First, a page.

Sosa’s latest account of safety is:
S’s belief that p is safe iff S holds it on a basis that this belief would not have without being true.
He offers this new account to avoid the Kripke red-fake/green-barn counterexample. Here’s how it works with that case. S believes that there’s a green barn in the field, and deduces that there’s a barn in the field. In that case, the first belief is safe, having a perceptual basis, and the second is safe as well, have a deductive basis. Had S simply formed the perceptual belief that there’s a barn in the field, however, it would not have been safe.
What’s interesting is Sosa’s explanation of the intuition that we don’t know that the object in the field is a barn. We have that intuition, according to Sosa, because of the way our perceptual phenomenology works: we are appeared to barn-in-the-field-ly, and also are appeared to greenly, so that the basis of the belief that there’s a barn in the field is the first appearance state. Were the phenomenology different, so that we are appeared to green-barn-in-the-field-ly, no violation of safety would occur either for the belief that there’s a green barn in the field or that there’s a barn in the field.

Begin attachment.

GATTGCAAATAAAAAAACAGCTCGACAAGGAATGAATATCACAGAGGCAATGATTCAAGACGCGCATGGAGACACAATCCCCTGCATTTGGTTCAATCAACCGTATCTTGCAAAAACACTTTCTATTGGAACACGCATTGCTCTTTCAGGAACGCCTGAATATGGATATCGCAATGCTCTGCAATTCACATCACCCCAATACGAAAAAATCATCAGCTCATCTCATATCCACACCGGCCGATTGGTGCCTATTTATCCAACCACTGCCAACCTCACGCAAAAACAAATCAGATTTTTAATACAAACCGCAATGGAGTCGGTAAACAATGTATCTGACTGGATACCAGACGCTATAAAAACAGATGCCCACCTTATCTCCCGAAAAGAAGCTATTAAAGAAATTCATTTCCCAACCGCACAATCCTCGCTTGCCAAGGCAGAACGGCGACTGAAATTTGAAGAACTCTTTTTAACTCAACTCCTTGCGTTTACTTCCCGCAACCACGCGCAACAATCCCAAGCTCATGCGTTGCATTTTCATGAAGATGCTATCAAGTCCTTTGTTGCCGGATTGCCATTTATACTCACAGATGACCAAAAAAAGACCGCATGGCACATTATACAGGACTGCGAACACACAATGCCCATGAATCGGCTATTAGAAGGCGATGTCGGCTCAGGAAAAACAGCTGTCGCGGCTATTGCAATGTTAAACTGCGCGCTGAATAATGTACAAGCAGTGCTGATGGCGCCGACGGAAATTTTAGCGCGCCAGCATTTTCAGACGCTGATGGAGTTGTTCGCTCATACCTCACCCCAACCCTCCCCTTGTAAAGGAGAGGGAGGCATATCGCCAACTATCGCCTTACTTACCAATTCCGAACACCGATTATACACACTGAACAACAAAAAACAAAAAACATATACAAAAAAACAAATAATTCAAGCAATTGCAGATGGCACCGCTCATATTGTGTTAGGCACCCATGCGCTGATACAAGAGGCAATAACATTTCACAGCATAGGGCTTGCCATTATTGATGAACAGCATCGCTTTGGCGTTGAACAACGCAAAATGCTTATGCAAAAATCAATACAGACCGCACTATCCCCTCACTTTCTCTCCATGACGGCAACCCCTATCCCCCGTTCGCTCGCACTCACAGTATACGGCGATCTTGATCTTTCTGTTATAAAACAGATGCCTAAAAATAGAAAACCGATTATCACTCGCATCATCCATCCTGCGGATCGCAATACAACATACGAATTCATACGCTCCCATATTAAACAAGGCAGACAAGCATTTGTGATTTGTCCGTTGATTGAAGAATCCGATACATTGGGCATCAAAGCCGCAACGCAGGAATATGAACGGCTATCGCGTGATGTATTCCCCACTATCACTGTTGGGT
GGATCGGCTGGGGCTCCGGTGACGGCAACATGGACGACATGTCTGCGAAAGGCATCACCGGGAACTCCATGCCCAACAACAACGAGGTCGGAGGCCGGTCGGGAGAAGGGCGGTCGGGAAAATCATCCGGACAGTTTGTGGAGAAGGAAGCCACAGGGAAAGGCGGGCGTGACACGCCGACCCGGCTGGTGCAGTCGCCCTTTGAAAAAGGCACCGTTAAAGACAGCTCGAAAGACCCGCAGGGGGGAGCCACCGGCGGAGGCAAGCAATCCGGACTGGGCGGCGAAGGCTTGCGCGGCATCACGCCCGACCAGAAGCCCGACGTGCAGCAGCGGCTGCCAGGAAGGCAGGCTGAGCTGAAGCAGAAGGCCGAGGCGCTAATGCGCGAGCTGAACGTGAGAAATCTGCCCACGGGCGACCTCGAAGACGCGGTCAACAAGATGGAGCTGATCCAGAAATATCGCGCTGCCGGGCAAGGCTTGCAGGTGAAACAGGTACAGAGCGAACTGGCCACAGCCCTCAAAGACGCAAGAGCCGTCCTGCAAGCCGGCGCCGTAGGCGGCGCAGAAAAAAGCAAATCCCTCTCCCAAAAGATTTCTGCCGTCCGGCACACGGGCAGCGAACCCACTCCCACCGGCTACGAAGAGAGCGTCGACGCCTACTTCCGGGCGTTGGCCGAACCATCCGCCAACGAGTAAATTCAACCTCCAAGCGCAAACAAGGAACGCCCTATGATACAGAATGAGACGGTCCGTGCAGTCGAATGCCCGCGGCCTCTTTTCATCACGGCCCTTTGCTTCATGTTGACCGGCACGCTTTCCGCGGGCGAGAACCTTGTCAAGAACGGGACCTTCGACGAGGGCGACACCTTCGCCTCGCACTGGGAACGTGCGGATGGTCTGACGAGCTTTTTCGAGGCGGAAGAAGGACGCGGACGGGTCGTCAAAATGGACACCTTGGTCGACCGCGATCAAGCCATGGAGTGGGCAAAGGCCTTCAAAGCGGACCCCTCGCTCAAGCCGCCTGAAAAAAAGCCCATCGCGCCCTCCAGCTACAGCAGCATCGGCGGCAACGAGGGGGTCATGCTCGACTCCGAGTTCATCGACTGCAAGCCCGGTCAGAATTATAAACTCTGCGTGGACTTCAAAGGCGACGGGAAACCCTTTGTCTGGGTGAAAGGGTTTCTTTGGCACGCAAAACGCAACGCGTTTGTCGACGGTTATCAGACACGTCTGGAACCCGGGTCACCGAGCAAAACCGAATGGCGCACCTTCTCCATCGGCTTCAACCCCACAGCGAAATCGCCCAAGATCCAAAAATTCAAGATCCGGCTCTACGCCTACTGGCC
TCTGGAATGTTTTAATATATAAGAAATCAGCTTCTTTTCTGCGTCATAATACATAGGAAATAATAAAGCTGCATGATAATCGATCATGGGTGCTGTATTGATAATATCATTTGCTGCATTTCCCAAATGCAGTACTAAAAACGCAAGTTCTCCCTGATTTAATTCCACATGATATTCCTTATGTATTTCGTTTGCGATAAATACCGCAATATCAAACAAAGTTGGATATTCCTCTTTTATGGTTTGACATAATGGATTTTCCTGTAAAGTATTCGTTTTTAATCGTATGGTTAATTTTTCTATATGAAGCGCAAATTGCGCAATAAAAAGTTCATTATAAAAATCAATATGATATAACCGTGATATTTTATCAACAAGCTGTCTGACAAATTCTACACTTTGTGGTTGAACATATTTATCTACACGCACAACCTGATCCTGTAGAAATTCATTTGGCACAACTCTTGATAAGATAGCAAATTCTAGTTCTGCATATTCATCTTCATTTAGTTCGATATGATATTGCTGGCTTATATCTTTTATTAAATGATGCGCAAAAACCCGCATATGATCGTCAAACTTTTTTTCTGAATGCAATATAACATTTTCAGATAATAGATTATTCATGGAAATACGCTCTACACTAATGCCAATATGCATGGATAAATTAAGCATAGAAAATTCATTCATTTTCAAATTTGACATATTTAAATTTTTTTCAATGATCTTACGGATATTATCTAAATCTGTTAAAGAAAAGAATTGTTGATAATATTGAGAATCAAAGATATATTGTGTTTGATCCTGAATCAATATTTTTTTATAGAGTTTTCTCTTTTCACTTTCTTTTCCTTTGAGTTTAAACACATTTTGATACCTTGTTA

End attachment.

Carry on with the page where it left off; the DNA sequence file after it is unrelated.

To appreciate Sosa’s proposal, we must first distinguish between what is in our visual field and what we attend to within this field. It is possible for one’s visual field to contain a green barn, and yet one attend only to the barnishness of the experience. But Sosa needs more than this point. He needs there to be a distinction between unified noticing or attending, where one attends to the green-barnishness of the experience, and conjunctive noticing or attending, where one attends to the barnishness of the experience and in a separate attending, to the greenishness of the experience.
I can make sense of sequentially noting the barnishness of an experience and the color of it. I can also make sense of simultaneously noticing two aspects of my experience, where one part has a property and another part has a different property, such as when there are two objects in my visual field. But I’m not convinced that I abstract away from color in a way that would result in a simultaneous, independent noticing of the greenish character of my experience of an object and the barnishness of that same object.
Suppose we let this point go, however. Even so, I don’t see why one phenomenological account over the other should somehow indicate a difference in safety. I know that the account above implies that they are different, but I don’t see why we should accept that. Take two barn-believers, one of whom has the conjunctive abstraction experience Sosa indicates, and the other of whom has a unified experience. I don’t see why that should make a difference as to whether either knows, and I’m pretty strongly inclined to think that neither knows. Either way, however, if safety is necessary for knowledge, we should expect an adequate account of safety to treat them the same.